Going into this week’s matchup, the team was battered. The defensive line lost two of its starters. Players were shuffled around. No-names were signed to compensate for the dwindling depth at the position. Two down. We were down a starting running back. Three down. We had just lost our $9 million cornerback for the season. Four down. It seemed our players were dropping like flies the week leading up to the meeting with our long-time foes.
Come game day we crossed our fingers and prayed to whatever gods we believed in that the injuries would stop and we wouldn’t lose anyone else crucial come game time. Losing RB Doug Martin (#22) came as a surprise to many. As late as Friday, reports indicated he would be healthy enough to play. He had practiced that week. Then Sunday the news broke: Martin was inactive for the game and RB Bobby Rainey (#43) would start.
And the injuries didn’t stop after the first snap. The first casualty come game time was DT Gerald McCoy (#93) on the first drive of the game. Five down. McCoy left the game with a hand injury, returning briefly in the second quarter and sitting out for the remainder of the game. A shame too, as this organization was highly anticipating the matchup between him and former Buccaneer G Davin Joseph. It could not have come at a worse time, as the line was already depleted due to DE Adrian Clayborn (#94) being put on Injured Reserve earlier that week and DE Michael Johnson (#90) nursing an ankle injury from the bench. DE Da’Quan Bowers‘ (#91) return that week could not have come at a better time given the depth issues and his flexibility with playing anywhere on the line.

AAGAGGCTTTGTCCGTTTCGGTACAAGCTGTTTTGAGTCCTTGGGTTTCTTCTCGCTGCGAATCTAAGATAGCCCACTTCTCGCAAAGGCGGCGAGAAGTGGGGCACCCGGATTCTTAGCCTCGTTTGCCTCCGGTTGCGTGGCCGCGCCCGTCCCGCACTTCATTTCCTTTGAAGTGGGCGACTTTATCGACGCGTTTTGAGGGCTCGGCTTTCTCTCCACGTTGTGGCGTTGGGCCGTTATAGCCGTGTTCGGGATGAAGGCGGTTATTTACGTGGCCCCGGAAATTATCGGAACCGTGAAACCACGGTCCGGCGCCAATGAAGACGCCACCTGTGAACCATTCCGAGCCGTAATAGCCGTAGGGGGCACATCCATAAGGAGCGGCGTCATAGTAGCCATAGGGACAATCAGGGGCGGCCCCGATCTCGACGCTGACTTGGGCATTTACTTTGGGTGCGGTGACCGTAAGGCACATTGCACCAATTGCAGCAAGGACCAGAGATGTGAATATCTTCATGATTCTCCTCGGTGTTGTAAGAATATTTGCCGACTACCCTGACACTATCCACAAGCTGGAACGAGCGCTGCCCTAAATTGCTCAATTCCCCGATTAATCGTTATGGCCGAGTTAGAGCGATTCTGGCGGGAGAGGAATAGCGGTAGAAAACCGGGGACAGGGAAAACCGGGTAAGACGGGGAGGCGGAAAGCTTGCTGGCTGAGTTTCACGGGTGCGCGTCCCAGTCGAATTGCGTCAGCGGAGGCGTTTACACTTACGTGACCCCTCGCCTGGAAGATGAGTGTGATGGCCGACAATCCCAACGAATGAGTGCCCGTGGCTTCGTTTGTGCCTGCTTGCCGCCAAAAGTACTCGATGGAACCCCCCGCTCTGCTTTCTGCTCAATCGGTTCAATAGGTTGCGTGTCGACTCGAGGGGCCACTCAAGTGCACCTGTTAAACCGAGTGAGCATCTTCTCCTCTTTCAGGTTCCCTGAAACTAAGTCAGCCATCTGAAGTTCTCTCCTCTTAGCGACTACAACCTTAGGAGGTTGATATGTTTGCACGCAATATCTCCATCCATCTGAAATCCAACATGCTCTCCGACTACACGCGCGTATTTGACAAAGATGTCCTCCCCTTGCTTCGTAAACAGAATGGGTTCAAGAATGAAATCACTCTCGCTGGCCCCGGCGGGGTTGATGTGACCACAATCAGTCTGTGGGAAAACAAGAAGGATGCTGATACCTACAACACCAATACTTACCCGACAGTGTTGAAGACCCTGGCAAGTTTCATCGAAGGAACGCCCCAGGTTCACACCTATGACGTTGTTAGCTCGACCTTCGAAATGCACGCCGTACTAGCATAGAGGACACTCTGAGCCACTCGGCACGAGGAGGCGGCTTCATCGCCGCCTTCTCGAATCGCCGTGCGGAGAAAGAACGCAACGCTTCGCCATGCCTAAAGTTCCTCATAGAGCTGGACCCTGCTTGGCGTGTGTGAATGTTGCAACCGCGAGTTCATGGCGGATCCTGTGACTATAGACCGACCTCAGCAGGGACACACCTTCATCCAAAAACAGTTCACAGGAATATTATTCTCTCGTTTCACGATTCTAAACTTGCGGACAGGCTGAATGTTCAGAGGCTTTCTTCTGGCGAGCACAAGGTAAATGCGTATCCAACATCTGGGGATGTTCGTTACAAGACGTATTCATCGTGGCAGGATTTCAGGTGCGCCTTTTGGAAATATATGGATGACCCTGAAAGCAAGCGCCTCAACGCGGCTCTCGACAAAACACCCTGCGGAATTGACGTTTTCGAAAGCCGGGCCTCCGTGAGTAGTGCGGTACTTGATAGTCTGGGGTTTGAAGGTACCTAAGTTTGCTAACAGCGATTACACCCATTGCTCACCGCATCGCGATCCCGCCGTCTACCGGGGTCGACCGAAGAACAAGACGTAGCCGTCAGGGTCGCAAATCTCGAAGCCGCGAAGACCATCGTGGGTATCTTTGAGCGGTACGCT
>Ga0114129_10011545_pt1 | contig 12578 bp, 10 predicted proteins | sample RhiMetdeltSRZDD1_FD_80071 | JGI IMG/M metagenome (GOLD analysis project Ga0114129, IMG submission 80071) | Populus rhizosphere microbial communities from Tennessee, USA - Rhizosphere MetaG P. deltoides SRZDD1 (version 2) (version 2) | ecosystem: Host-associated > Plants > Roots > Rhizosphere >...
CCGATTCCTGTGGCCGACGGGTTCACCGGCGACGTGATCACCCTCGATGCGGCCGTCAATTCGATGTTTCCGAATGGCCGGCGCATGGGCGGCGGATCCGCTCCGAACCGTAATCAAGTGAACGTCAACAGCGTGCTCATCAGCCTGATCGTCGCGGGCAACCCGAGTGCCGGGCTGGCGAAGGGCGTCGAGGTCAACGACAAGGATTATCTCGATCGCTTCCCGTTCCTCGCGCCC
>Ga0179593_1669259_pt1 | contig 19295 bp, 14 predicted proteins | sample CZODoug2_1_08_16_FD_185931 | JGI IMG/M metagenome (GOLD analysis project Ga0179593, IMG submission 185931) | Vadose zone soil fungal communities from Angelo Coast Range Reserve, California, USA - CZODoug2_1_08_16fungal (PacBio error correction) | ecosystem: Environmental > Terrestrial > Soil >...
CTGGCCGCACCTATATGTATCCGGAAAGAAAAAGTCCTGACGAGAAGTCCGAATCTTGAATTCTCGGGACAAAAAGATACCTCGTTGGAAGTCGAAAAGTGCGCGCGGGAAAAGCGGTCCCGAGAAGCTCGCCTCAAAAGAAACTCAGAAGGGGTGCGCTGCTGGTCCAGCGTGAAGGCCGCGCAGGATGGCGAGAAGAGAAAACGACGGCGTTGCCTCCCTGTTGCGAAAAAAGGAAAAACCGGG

It seemed after McCoy left the defensive line found its spark. The team’s only sacks came in the second half, when the team played with more oomph than we’ve seen in a long time. DT Clinton McDonald (#98) earned his first sack of the season on Rams QB Austin Davis (#9), the second backup-that-didn’t-play-like-a-backup the Buccaneers have faced thus far in the season. Sunday’s game was DE William Gholston‘s (#92) first after returning from injury. He certainly made it memorable by getting the second sack against Davis.
The Bucs also lost LB and play caller Mason Foster (#59) to the first half. Six down. He was replaced by capable backup LB Dane Fletcher (#50) who helped ignite the team with a forced fumble on Rams RB Zac Stacy (#30).
And yet the injury that finished the game was probably the one that hurt the most. The Buccaneers were only trailing by 2 points. WR Mike Evans (#13) made a beautiful catch on a jump ball at the 33-yard line with 16 seconds left. On the way down he was clobbered in the back by Rams S T.J. McDonald (#25). As the rest of the offense scrambled to line up so QB Josh McCown (#12) could spike the ball, Evans struggled to get up. Seven down. As Evans struggled to get up, the clock ticked down. 11… 10… 9…. The officials blew the whistle with 8 seconds left. By rule when an injury causes stoppage in the last two minutes of a half, 10 seconds are to be run off the clock.
Bucs players and fans alike watched dejectedly as our chance at victory drained down along with those 8 seconds. Reporters noted the locker room after the game was one of the most somber they had ever encountered.
Fitting, really, that we lose that way. A week plagued by injury ends with one.